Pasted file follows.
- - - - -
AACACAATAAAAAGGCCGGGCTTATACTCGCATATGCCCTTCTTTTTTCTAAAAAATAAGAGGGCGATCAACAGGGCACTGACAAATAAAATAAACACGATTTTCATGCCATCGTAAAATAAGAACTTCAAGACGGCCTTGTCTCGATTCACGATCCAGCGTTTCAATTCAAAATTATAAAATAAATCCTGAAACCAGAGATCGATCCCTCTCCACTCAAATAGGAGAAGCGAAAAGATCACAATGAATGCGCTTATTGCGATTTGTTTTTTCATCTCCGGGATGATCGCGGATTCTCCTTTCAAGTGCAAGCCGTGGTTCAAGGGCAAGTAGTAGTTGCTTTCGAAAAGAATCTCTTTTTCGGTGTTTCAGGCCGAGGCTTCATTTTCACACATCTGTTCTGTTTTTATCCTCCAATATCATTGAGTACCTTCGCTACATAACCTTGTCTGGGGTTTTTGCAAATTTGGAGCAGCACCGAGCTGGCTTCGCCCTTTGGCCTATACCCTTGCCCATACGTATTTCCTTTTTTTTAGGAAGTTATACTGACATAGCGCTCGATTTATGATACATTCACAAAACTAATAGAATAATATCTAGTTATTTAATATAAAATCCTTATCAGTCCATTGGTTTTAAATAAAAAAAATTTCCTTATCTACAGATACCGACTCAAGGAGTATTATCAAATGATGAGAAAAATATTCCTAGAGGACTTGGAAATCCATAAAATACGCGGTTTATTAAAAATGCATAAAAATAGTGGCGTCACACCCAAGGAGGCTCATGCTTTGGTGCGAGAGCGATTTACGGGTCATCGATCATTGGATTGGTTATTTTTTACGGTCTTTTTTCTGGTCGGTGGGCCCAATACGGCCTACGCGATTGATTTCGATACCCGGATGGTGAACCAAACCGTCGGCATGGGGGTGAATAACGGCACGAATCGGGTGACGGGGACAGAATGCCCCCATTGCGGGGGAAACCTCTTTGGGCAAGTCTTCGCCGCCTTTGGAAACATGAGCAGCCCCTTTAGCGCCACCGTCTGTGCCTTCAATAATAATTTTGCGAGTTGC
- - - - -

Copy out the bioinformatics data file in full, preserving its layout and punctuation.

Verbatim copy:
AACACAATAAAAAGGCCGGGCTTATACTCGCATATGCCCTTCTTTTTTCTAAAAAATAAGAGGGCGATCAACAGGGCACTGACAAATAAAATAAACACGATTTTCATGCCATCGTAAAATAAGAACTTCAAGACGGCCTTGTCTCGATTCACGATCCAGCGTTTCAATTCAAAATTATAAAATAAATCCTGAAACCAGAGATCGATCCCTCTCCACTCAAATAGGAGAAGCGAAAAGATCACAATGAATGCGCTTATTGCGATTTGTTTTTTCATCTCCGGGATGATCGCGGATTCTCCTTTCAAGTGCAAGCCGTGGTTCAAGGGCAAGTAGTAGTTGCTTTCGAAAAGAATCTCTTTTTCGGTGTTTCAGGCCGAGGCTTCATTTTCACACATCTGTTCTGTTTTTATCCTCCAATATCATTGAGTACCTTCGCTACATAACCTTGTCTGGGGTTTTTGCAAATTTGGAGCAGCACCGAGCTGGCTTCGCCCTTTGGCCTATACCCTTGCCCATACGTATTTCCTTTTTTTTAGGAAGTTATACTGACATAGCGCTCGATTTATGATACATTCACAAAACTAATAGAATAATATCTAGTTATTTAATATAAAATCCTTATCAGTCCATTGGTTTTAAATAAAAAAAATTTCCTTATCTACAGATACCGACTCAAGGAGTATTATCAAATGATGAGAAAAATATTCCTAGAGGACTTGGAAATCCATAAAATACGCGGTTTATTAAAAATGCATAAAAATAGTGGCGTCACACCCAAGGAGGCTCATGCTTTGGTGCGAGAGCGATTTACGGGTCATCGATCATTGGATTGGTTATTTTTTACGGTCTTTTTTCTGGTCGGTGGGCCCAATACGGCCTACGCGATTGATTTCGATACCCGGATGGTGAACCAAACCGTCGGCATGGGGGTGAATAACGGCACGAATCGGGTGACGGGGACAGAATGCCCCCATTGCGGGGGAAACCTCTTTGGGCAAGTCTTCGCCGCCTTTGGAAACATGAGCAGCCCCTTTAGCGCCACCGTCTGTGCCTTCAATAATAATTTTGCGAGTTGC